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This chapter is from the book

Challenging the Quadrants

Over the years, many people have challenged the validity of the Quadrants or adjusted them slightly to be more meaningful to them. We decided to share a couple of these stories because we think it is valuable to continuously challenge what we “know” to be true. That is how we learn and evolve to improve and meet changing demands.

Elisabeth Hendrickson also presented an alternative to the existing Quadrants in her talk about “The Thinking Tester” (Hendrickson, 2012). It is similar to Gojko’s version but has a different look. You can see in Figure 8-4 that she relabeled the vertical columns to “confirm” and “investigate,” while the horizontal rows still represent business and technology.

Figure 8-4

Figure 8-4 Elisabeth Hendrickson’s version of the agile testing quadrants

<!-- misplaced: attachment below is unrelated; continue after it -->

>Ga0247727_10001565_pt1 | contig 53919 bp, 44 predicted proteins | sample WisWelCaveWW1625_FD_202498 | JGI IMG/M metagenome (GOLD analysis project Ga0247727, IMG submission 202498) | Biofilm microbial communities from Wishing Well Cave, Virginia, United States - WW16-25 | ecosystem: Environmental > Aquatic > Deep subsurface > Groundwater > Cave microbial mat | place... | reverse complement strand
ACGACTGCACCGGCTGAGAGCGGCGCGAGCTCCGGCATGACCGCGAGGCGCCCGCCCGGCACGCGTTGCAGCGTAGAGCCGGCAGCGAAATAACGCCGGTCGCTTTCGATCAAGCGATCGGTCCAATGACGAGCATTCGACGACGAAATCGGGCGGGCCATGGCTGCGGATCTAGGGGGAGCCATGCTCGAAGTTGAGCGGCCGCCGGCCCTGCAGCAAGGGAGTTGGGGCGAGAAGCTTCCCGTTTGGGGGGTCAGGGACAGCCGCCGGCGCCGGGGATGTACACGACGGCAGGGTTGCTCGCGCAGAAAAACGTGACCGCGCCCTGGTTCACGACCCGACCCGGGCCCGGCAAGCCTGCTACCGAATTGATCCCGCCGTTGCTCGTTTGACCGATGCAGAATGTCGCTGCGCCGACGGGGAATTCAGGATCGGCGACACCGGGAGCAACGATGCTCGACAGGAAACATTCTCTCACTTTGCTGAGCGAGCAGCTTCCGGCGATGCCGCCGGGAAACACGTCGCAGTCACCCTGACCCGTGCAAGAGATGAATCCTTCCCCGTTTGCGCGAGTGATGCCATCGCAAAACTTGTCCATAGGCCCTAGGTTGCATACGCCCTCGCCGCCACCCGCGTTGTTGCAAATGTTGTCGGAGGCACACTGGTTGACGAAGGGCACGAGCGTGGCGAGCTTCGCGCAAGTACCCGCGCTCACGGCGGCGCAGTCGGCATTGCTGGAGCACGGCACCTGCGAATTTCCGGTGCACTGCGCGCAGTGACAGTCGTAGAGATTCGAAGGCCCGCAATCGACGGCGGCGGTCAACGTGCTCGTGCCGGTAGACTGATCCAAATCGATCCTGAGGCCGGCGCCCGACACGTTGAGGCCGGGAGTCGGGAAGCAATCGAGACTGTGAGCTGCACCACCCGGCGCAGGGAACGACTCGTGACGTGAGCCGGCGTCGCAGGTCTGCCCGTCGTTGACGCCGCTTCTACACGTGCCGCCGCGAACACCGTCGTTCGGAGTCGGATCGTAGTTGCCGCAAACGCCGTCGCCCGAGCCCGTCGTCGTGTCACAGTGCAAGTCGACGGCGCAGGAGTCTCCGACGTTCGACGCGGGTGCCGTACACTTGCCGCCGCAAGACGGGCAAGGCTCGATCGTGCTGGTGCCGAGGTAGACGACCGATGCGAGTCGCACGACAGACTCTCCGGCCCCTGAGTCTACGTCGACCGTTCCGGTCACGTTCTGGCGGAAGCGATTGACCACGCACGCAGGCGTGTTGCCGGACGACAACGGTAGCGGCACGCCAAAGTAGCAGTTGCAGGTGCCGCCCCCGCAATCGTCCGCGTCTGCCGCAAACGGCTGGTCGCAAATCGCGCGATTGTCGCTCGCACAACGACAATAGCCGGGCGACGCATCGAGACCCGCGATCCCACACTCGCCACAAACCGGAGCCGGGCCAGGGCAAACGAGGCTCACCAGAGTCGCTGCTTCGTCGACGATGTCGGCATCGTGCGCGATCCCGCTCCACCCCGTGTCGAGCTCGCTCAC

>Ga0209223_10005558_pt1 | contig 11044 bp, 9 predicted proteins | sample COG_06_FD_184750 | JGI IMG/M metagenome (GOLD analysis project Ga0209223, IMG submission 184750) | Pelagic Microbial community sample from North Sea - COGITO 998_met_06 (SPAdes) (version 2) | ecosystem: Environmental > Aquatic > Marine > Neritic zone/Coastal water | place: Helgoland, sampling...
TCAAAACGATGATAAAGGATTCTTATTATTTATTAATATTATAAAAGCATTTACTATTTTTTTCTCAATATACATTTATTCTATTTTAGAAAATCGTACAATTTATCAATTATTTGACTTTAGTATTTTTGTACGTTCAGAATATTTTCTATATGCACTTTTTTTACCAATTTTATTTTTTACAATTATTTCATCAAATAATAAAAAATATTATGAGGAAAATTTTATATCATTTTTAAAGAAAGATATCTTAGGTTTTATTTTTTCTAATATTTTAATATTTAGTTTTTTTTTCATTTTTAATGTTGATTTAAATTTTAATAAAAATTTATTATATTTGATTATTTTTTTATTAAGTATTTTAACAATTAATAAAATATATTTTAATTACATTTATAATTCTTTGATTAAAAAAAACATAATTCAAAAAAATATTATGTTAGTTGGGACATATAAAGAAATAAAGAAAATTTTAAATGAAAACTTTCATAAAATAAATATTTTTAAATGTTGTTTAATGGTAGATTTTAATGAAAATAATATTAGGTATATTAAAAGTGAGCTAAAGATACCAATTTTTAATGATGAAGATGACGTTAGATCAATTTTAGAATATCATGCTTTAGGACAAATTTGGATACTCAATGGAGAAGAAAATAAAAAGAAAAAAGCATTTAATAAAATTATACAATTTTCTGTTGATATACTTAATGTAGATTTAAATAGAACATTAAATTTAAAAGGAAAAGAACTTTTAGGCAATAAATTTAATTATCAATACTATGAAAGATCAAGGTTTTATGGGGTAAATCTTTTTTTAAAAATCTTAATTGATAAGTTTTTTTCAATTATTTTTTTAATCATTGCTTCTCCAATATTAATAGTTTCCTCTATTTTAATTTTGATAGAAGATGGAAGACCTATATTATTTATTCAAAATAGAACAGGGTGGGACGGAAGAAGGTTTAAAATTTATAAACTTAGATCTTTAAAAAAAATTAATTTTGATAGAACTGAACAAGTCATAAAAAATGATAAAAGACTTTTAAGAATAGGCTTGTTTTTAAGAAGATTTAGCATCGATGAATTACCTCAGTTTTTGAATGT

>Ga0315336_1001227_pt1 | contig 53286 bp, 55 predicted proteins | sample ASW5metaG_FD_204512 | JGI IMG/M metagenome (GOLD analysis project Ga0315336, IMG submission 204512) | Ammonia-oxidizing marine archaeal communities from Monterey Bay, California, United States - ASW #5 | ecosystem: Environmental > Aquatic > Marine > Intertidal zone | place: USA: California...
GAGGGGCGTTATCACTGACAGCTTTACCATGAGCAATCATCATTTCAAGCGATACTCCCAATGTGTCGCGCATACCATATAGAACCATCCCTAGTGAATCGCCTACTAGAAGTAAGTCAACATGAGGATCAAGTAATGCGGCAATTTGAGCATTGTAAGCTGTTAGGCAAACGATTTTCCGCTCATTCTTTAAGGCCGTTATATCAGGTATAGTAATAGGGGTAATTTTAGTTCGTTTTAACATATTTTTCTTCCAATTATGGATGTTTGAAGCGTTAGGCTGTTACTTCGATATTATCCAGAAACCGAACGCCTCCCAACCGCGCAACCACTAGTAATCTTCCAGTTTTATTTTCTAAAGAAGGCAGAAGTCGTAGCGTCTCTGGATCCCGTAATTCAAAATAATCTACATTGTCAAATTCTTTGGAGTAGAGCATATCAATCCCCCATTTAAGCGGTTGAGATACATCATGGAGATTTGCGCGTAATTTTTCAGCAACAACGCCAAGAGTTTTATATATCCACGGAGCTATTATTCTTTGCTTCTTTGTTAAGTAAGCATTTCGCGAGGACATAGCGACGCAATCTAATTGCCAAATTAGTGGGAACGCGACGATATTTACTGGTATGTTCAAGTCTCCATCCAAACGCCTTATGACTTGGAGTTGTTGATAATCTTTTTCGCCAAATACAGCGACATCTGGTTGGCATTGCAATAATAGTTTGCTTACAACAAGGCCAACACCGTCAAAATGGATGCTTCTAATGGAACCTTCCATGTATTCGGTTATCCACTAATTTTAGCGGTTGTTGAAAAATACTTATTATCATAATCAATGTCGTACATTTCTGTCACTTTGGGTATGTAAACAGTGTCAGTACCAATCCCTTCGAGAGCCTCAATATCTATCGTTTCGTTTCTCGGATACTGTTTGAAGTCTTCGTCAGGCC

The top left quadrant represents the expectations of the business, which could be in the form of executable (automated) specifications. Others might be represented by paper prototypes or wireframes. At the top right are tests that help investigate risks concerning the external quality of the product. It is very much like the original quadrant’s idea of exploratory testing, scenarios, or usability testing. Like Gojko’s model, the bottom right quadrant highlights the risks of the internal working of the system.


Both of these alternative models provide value. We think there is room for multiple variations to accommodate a spectrum of needs. For example, organizations that are able to adopt continuous delivery are able to think in this space, but many organizations are years from accomplishing that. Check the bibliography for Part III for links to additional testing quadrant models. Use them to help make sure your team covers all the different types of tests you need in order to deliver the right value for your customers.

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